Stand-up comedian John Oliver Stand-up comedian John Oliver

Having wowed The Daily Show faithful with his poker-faced topical barbs, John Oliver steps away from Jon Stewart's green screens and onto the stage of New York City's Symphony Space for his first American stand-up special, John Oliver: Terrifying Times (tonight at 10 pm/ET, Comedy Central). We asked this one-man British invasion to give us his impressions of the Land of the Free. Any special message for the Colonies in your first stand-up special?
John Oliver: It's so good to hear that word, "colonies." I want to reassure Americans that empires die, and you won't be blamed forever. We were destroying the world long before you were. People just see [Britain] as a benign, ex-aggressive uncle now. It’s all going to be fine. What topics do you address?
Oliver: Generally political, and the way the world is now. Economy, the environment, empires, and a story of how I got into comedy. It involves me as an 11-year-old in a 400-meter race  and my penis. Let's not spoil that. Instead, talk about the misconceptions us Yankees have about you Brits.
You really are throwing in some 1915-style words! [Laughs] We pronounce words correctly. We invented words. If you wanted to mangle a language you should have invented your own when you kicked us out. Our dentistry is appalling and our food is inedible. You might think those are xenophobic remarks, but they're pretty accurate. How do the absurdities of America's presidential elections compare with Britain's parliamentary ones?
Yours is longer. You can't overestimate how long this process is. What you lack in democracy you gain in sheer length. It has an attrition effect.
Oliver: It's a rainbow of emotions — you get bored, frustrated, excited again, then bewildered. Then there's disbelief that it's still going on. In Britain we get it over quicker. And of course we have that whole monarch thing, which is stabilizing for what is nothing more than a tourist attraction. Which British PM reminds you most of President Bush?
Oliver: [Laughs] In terms of intellect, William Pitt the Younger, who was the youngest we ever had. [Pitt first took office in 1783 at the age of 24.] He was certainly a child. If he were 11 years old, you could probably explain it away, but taking how he behaved in front of fully grown adults is a little hard to bear. Otherwise, I don't think we've had anyone quite like Bush before. I don't think anyone has. He's an individual figure, a maverick, an iconoclast. You talked about our lack of a national language…. Bush has tried to rectify that.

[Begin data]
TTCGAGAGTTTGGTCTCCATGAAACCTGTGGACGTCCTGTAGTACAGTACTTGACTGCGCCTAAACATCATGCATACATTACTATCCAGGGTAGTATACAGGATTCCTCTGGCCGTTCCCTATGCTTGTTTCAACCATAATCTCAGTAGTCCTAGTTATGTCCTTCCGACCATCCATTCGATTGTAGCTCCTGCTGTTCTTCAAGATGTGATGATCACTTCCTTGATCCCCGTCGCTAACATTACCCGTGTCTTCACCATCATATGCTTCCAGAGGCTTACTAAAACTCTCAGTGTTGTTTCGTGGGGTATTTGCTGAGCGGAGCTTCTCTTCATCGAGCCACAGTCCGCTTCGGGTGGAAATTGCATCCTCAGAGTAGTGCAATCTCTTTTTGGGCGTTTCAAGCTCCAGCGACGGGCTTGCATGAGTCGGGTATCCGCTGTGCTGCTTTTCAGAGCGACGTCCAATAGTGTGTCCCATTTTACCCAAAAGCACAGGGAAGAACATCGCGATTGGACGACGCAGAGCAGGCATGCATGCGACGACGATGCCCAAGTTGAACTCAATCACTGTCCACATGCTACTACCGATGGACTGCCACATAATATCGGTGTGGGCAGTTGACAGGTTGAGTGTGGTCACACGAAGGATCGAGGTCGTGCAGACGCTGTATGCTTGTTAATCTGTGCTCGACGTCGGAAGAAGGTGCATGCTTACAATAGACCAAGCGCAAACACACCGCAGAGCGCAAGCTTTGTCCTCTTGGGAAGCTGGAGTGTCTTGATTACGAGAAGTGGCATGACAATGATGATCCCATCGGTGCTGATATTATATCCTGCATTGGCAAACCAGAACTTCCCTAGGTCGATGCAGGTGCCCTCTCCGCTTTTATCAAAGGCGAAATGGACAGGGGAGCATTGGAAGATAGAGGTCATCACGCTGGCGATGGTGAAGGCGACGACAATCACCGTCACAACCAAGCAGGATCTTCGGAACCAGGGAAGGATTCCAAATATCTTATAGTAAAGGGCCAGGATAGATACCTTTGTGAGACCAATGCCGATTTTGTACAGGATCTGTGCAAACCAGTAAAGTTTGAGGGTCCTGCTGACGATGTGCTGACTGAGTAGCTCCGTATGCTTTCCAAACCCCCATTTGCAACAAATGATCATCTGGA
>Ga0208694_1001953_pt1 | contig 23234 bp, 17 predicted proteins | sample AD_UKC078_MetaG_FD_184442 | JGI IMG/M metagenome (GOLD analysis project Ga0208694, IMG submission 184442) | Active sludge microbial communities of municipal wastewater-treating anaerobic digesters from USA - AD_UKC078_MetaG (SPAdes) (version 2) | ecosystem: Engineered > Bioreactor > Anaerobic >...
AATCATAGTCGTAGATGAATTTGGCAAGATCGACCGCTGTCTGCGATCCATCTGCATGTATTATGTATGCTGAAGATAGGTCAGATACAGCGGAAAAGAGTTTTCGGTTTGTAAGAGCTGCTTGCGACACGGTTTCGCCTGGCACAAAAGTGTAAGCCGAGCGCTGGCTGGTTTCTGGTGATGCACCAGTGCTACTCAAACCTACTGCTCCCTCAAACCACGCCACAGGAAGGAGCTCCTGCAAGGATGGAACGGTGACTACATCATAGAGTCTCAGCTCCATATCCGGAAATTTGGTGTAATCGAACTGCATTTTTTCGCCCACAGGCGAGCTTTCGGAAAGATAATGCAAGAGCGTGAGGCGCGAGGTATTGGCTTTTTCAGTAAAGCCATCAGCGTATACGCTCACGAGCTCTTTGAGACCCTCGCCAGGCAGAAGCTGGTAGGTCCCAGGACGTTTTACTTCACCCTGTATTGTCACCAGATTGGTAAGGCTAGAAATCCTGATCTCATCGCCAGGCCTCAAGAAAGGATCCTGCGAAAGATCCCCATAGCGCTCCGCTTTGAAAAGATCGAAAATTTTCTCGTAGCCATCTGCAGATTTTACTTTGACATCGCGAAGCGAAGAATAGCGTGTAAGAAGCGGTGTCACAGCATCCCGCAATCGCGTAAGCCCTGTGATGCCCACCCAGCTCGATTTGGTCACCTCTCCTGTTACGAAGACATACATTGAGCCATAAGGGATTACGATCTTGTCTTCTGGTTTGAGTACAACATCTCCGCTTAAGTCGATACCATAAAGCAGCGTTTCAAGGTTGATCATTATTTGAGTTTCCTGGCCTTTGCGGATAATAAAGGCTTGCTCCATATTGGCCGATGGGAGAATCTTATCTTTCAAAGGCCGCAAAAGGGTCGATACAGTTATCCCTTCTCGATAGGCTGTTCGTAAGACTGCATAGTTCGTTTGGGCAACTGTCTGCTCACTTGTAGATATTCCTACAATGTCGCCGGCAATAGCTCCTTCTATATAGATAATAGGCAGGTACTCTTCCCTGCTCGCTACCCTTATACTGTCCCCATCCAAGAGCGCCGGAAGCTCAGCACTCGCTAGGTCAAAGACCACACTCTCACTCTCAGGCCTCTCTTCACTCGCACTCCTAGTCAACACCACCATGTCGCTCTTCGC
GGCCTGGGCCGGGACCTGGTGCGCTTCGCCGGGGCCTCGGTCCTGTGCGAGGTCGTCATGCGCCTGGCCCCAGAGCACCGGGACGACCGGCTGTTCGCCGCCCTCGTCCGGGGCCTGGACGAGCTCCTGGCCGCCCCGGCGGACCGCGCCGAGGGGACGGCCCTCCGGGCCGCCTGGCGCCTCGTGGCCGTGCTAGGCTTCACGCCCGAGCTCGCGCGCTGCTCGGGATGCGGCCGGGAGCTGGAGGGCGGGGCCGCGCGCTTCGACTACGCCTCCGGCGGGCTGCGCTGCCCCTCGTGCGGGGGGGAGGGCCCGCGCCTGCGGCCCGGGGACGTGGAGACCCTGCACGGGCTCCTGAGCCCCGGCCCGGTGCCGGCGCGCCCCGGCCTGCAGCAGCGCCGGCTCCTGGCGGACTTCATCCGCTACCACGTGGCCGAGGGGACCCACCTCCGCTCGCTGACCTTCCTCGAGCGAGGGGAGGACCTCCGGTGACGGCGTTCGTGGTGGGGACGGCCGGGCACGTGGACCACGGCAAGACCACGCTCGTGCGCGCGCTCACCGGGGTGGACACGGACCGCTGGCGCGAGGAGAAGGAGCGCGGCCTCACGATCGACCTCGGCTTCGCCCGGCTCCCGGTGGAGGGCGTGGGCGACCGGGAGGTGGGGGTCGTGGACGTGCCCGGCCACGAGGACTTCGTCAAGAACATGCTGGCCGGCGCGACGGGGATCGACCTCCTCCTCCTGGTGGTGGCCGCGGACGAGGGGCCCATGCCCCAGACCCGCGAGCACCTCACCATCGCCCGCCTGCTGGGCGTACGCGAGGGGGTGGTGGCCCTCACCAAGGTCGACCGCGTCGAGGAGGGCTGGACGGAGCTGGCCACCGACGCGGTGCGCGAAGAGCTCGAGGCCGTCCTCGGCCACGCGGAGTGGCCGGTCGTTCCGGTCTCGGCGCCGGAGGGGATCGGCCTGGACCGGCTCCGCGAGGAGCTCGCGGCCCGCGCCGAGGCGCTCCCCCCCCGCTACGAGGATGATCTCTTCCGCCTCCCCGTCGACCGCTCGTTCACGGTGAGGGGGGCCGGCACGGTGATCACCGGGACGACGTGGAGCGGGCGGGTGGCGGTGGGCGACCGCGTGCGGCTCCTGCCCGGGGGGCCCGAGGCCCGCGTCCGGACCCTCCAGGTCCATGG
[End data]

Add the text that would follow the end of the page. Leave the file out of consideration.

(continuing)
Oliver: That's true. He has a hybrid language that falls between standard English grammar and something he is pioneering. I don't know if he has written down the grammatical rules that he is making up. Maybe he'll have the new Esperanto. Obama vs. Clinton — who wins and why?
Oliver: As far as I can see, Obama's won, so that's interesting for a start. If he doesn’t win — having won — then there is a great question of why, and I guess you'd have a far more detailed and in-depth democracy than the rest of the world has given you credit for. Just as Bush managed to win an election he lost in 2000, if Clinton manages to do the same then clearly the rest of the world's democracies start to look dusty and old. Thoughts on McCain?
Oliver: He seems like a decent man. It's odd. When you start from such a low point like this current administration, anything seems better. Anarchy would be better than what is happening now. It's not for me to say. I'm British — I don't get to vote here. As a Daily Show correspondent, you've "traveled" around the globe. Do you have a favorite location?
Oliver: In terms of the green screen, you mean? I don't want to come across as Santa Claus now, debunking that hypothetical myth. But it's all "green," that's the thing. I guess I prefer a lighter shade of green to a darker shade. I never look behind me. It's all a bemused-looking cameraman standing in front of me. As a part of the American media, how do you compare it to Britain's?
Oliver: Your media is certainly further along on the road to self-parody than ours is. Just as Bush is pioneering this new form of language, I'm not sure what it is that Fox News is doing at the moment. It is interesting, this line between information and some kind of entertainment in the horror genre. Network news leaves a little bit to be desired here. I heard it was bad before getting here, but I didn't realize how bad. As a comedian, I'm not encumbered by facts whatsoever, but I'm not sure a genuine journalist really should have that liberation. Facts really should be a burden he or she has to carry. In closing, what can American imperialism learn from British imperialism?
Oliver: You've learned it all, because you're doing it pretty well. You want to ram your system of beliefs down the currently closed throats of the rest of the world. We did it, the Romans did it, and China will do it in the future.

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